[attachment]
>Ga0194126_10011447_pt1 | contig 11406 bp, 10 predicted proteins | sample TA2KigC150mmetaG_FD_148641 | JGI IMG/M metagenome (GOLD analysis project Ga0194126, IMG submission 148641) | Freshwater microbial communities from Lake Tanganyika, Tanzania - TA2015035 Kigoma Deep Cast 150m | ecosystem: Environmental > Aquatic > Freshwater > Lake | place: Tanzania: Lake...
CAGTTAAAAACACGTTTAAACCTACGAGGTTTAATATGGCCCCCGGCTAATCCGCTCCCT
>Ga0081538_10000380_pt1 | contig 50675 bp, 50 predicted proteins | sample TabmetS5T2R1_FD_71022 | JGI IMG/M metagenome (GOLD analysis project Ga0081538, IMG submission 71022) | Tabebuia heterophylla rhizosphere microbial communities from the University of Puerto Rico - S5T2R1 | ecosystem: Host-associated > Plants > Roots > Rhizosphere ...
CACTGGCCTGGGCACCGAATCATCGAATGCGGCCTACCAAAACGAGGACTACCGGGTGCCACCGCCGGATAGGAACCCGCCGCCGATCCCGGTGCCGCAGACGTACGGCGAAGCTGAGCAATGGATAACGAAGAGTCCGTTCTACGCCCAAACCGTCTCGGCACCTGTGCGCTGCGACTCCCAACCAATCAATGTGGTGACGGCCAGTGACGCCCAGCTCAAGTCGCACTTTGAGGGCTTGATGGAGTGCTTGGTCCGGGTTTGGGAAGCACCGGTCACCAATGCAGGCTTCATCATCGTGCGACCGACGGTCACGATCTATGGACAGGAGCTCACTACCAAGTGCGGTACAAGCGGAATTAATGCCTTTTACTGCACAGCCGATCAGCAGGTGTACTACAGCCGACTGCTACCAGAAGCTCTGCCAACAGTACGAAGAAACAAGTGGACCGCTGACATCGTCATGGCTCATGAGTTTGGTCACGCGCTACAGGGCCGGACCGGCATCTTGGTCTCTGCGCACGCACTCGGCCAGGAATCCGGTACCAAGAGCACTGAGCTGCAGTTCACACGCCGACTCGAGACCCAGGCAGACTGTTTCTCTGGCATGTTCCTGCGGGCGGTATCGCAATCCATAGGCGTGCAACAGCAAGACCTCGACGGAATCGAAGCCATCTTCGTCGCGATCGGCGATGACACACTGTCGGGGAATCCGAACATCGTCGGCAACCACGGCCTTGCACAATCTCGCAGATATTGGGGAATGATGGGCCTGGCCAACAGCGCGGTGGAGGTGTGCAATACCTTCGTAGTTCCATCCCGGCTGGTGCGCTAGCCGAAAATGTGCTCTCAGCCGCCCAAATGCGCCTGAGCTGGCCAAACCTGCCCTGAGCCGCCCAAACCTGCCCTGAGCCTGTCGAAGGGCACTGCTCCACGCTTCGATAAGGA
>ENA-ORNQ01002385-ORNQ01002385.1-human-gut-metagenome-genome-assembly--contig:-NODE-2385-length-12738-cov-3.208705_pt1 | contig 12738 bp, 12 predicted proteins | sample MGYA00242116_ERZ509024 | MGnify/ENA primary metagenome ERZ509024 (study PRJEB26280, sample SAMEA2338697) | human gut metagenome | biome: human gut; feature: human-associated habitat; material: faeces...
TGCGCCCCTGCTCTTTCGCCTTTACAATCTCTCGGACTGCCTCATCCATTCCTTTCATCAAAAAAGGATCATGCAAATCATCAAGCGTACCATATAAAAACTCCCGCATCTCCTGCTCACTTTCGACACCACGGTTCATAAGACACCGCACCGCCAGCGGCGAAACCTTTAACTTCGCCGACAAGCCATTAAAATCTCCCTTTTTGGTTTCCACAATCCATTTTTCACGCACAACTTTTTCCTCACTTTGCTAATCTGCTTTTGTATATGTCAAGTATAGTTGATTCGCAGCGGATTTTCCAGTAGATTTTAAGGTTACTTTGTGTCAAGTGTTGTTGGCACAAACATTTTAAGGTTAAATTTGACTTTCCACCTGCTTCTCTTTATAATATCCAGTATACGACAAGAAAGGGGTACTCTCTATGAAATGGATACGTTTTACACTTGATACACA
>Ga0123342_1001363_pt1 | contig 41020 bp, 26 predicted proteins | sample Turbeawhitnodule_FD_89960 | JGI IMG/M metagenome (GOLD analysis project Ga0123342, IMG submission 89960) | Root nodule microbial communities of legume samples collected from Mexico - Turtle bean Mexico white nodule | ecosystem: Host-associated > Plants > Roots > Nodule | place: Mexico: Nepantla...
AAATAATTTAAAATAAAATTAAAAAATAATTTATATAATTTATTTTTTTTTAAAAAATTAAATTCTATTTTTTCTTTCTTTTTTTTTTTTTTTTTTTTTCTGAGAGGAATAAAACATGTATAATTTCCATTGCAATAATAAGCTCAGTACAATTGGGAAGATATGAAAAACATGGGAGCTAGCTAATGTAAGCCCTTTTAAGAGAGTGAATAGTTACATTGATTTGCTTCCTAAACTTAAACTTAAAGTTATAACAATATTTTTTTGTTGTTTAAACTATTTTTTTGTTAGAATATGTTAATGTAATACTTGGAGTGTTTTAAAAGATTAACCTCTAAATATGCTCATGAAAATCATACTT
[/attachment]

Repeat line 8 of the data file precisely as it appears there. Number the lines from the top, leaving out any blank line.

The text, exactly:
AAATAATTTAAAATAAAATTAAAAAATAATTTATATAATTTATTTTTTTTTAAAAAATTAAATTCTATTTTTTCTTTCTTTTTTTTTTTTTTTTTTTTTCTGAGAGGAATAAAACATGTATAATTTCCATTGCAATAATAAGCTCAGTACAATTGGGAAGATATGAAAAACATGGGAGCTAGCTAATGTAAGCCCTTTTAAGAGAGTGAATAGTTACATTGATTTGCTTCCTAAACTTAAACTTAAAGTTATAACAATATTTTTTTGTTGTTTAAACTATTTTTTTGTTAGAATATGTTAATGTAATACTTGGAGTGTTTTAAAAGATTAACCTCTAAATATGCTCATGAAAATCATACTT